I will deal with one other thing. When we came to an analysis of what was happening to the forces we found some extraordinary things that even Lewis Carroll would not have believed. The Government had set out on a multi-million dollar campaign to get re-enlistment in the Services, particularly the Reserve. The Prime Minister (Mr Hawke) was hopping out of helicopters Lord knows why. Perhaps he was eager to join the Reserve. What was the result? At the end of the public advertising campaign there were fewer people in the Reserve than at the start of the campaign. The Reserve wastage in 1984-85, according to the estimates, was 36 per cent. The wastage in the Australian defence forces is at a high of 12.3 per cent. The officers who are going out of the Services, valuable officers, are causing the gravest trouble. In other words, the Government and the Defence Department are incapable of maintaining the defence forces.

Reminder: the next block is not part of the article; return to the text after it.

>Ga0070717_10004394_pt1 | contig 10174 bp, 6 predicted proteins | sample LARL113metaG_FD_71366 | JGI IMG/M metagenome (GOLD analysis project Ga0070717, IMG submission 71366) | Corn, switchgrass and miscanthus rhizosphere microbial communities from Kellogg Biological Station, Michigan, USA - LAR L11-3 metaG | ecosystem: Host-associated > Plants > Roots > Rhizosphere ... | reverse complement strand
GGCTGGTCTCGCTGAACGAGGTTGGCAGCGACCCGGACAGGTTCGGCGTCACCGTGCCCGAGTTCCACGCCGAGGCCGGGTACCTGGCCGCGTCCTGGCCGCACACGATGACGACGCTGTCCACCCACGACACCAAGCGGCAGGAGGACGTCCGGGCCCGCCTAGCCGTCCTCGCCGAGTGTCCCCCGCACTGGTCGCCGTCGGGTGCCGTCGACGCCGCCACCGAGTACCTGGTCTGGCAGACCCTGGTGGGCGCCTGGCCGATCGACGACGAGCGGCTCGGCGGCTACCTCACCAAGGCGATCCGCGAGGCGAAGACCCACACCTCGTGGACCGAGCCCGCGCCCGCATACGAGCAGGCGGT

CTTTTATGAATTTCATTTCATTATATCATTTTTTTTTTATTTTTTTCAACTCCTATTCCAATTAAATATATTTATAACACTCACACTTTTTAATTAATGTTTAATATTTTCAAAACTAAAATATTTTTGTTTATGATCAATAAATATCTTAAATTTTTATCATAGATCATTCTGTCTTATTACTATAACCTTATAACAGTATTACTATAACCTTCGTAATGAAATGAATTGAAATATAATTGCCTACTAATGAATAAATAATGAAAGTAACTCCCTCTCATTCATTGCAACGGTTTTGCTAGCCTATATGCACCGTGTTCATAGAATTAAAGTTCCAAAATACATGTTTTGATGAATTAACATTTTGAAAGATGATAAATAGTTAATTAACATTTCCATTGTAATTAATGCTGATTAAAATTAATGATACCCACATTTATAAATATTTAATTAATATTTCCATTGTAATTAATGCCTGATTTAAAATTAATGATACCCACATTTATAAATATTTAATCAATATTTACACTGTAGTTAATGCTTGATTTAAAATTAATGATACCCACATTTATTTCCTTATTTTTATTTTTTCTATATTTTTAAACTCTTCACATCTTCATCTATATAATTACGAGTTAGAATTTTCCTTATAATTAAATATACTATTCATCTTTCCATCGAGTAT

I do not want to be a critic of the Defence Department or the Defence Force. Over the years they have served Australia well. I have no doubt in the world that most of the serving officers and public servants in the Defence Department are first class people doing a good job. I have to say that the quality of the evidence given before the Senate Standing Committee on Foreign Affairs and Defence and in the Estimates committee hearings over recent years in this chamber and the way in which material has been forthcoming have been far from satisfactory. That is sad. It is not because we are asking too much but because there is a failure to understand the importance of Parliament and the importance of dialogue in this regard. I rose tonight basically to point out some of the major errors in the system. I could go on all night on this matter. The APCs are a classic demonstration of the muddling, the lack of planning and the lack of doing primary things that is going on. The Dibb Review of Australia's Defence Capabilities calls for light mechanised vehicles for our defence forces, not the Leopard tanks that a former Labor Government acquired. The forces want them but we have quite inefficient ones. I report therefore that as we examined these estimates we found a less than satisfactory flow of evidence to us. I hope that the Government, the Ministers and the Department will rectify that in the months ahead.